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The Need for Speed — 11 Comments

  1. I'd put my money on the trees, GD.

    What surprises me about your speed test is that you have the same speeds for both upload and download. At home, I get on average about 12Mbps download (from a supposed 24Mbps connection) and about 3Mbps upload speed. I just did a speed test here (I'm in Patras at the mo), where I'm using my phone as a WiFi hotspot for the laptop, and I'm getting 8Mbps download, and 1Mbps upload. I thought it was always a slower upload speed, wherever you are, but obviously not.

    • I think you're probably right.  What's worse is that I only have one long pole left, though raising the aerial further should give me some grace.

      The crowd that [reluctantly] provide my service are the only ones that provide a synchronous connection.  It has always been three up and down, whereas others offer a higher download and a lower upload if you follow my drift.  Only a few of the others offer a service here and seeing as mine is so reliable, I never shifted to another carrier.

      Of course my service is bound to collapse any minute, now that I have been singing its praises……..

  2. It's tough living in the bogland of third world Eire. Here's what Confucius said about thwarted mountainy people:

    “The man who moves a mountain begins by carrying away small stones.” 
     

    • Are you trying to steal my mountain, one pebble at a time?  Good luck with that!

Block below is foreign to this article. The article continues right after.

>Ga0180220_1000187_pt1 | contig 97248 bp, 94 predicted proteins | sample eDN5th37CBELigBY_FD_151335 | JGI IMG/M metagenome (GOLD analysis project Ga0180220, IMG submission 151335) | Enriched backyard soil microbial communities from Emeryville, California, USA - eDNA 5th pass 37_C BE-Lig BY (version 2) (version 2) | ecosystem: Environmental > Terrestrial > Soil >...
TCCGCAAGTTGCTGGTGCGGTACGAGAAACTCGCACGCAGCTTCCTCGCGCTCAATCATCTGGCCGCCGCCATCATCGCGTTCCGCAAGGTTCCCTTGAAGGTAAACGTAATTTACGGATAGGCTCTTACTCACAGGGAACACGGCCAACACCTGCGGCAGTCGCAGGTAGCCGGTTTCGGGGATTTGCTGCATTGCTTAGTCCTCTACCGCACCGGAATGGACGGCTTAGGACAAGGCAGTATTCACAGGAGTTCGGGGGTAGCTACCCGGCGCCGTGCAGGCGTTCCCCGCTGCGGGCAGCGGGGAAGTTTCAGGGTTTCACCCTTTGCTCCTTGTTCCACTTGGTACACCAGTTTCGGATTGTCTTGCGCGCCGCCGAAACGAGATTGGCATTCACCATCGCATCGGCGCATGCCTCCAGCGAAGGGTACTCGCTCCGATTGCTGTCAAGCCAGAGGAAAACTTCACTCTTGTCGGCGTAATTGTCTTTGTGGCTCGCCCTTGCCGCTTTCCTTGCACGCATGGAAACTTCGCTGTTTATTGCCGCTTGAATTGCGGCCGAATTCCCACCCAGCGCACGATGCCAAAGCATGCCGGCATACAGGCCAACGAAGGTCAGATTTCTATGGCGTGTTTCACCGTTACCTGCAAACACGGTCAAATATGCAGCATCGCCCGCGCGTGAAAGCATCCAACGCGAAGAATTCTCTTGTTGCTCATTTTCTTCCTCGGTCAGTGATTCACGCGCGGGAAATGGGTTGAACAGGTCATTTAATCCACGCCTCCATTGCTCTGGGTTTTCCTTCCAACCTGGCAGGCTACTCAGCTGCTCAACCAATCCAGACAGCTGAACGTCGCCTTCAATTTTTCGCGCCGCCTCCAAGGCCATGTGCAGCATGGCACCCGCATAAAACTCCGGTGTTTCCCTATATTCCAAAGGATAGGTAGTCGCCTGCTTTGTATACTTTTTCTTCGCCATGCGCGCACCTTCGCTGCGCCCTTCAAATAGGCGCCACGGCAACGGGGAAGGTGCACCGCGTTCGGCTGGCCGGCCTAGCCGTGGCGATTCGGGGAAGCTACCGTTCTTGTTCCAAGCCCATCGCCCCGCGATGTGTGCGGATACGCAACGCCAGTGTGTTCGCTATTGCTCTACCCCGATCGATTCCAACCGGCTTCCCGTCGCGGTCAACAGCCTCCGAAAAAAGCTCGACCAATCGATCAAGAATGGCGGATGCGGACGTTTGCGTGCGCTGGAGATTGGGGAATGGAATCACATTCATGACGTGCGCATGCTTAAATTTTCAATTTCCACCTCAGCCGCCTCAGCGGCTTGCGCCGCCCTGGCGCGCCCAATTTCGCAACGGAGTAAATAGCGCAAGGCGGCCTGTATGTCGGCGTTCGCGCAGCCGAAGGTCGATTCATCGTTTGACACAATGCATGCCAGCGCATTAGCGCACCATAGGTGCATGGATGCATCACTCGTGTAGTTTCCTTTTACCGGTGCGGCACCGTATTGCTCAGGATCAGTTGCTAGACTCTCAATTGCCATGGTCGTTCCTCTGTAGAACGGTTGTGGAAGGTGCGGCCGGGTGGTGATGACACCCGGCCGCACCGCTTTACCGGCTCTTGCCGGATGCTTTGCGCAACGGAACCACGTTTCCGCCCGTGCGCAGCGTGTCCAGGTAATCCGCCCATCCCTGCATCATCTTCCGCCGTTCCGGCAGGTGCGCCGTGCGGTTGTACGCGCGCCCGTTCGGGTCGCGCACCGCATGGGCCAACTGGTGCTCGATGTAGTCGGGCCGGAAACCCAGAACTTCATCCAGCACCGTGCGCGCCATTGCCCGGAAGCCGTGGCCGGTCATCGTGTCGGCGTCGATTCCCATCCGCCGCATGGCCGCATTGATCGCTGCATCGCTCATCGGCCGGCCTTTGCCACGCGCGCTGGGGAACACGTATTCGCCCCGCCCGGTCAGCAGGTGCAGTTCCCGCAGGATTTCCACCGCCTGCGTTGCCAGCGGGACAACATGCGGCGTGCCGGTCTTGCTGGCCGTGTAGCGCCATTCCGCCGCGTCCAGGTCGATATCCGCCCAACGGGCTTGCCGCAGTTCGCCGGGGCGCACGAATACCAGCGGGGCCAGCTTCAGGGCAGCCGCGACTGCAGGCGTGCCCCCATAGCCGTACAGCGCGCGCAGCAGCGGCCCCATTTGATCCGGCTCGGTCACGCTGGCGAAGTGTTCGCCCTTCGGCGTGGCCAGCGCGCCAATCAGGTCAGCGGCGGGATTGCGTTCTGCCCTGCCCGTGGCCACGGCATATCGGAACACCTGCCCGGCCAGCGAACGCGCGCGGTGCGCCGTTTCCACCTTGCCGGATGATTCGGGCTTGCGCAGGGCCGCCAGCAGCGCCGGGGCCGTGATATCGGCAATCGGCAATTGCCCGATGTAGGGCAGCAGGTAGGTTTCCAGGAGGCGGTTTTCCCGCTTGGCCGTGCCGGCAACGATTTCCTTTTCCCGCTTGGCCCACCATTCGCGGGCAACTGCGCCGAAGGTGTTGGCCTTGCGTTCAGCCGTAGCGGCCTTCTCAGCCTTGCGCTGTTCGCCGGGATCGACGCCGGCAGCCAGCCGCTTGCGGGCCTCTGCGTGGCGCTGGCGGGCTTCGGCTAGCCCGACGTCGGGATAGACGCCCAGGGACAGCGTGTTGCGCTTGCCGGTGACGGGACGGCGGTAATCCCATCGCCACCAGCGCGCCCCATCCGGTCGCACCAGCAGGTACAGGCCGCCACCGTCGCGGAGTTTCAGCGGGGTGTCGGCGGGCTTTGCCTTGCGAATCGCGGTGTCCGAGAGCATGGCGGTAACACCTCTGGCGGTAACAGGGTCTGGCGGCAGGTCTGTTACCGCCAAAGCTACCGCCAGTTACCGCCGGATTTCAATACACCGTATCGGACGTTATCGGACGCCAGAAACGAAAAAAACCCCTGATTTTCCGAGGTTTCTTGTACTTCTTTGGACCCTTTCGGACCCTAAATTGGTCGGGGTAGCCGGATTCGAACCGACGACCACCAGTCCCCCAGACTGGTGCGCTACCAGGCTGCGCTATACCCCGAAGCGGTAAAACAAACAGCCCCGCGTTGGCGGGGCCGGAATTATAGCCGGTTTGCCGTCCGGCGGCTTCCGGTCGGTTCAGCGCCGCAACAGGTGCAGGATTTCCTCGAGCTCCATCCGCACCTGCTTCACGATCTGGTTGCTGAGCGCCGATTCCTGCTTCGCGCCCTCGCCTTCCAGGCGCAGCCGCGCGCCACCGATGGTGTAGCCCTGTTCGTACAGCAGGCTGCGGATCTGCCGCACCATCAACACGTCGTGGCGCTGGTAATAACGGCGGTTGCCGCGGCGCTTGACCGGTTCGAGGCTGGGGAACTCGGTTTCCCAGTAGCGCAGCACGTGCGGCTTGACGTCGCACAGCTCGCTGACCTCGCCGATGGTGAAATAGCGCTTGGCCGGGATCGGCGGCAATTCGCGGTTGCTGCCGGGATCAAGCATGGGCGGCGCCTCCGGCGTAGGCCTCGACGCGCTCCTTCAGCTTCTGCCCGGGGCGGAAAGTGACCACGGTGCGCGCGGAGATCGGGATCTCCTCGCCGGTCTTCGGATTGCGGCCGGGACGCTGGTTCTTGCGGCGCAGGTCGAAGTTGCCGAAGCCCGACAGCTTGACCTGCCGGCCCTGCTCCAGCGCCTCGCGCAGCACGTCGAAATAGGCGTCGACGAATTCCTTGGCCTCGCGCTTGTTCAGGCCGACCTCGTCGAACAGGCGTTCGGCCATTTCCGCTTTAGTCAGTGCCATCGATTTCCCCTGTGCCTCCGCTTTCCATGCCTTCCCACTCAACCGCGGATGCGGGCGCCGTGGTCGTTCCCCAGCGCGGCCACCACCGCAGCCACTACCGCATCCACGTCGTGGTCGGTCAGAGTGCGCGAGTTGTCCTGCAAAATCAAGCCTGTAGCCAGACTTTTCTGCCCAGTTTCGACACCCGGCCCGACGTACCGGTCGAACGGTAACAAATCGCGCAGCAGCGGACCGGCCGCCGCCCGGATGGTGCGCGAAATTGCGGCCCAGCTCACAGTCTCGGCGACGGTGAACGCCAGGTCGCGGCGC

3. It's 4:30ish in the afternoon here so all the kids are home from school and online.  The best I could get was 87 down and 12 up.  If I test it in the morning I get well over 100 down and 20 up.

    • I wonder though what real difference there is between 3 and 100?  I know that sounds daft, but the only time that really comes into play is when streaming videos or downloading large files.  The average web page is small enough that the increase in speed is not really that significant.  The only time it would really affect me is when watching a streamed film, and it takes a while to buffer it before I can watch it, but I can wait!

  4. We're in the same boat, and had roughly the same story. Local ISP came up did a survey and said 'no go'. I went down to the farm where the mast is (with binoculars) and was able to see the end of our house (to the left of some trees). Asked them to come back with a 'trust me' sort of approach. Their engineer, who is a nice guy but very cynical, had to leave with tail between legs after successfully connecting us up. I now watch those trees every spring and wonder when the prob will hit.

    They're deciduous trees so I guess we could have 'seasonal internet' !!

    • Indeed the two histories are very similar [I'd say they were the same company but I know they aren't].  The one big difference though is that my trees are coniferous and growing at a great rate.  At least you'll have a connection in Winter?

  5. Oh, and before the broadband we too also had the old Eircom dial-up connection. Every spring the connection would drop from an average of 48kbps to 24 or if lucky 32. I rang their service centre and they explained that it was down to sheep farmers turning on their electric fences! yeah, right!

    • Hmm, just got curious about the electric fence thing and a bit of googling implies they were'nt actually bullshitting me!

      • How about an entire suburb of Dublin that used to lose all television reception because a bloke was shaving?  No kidding!  Actually happened.  Must write about it sometime.

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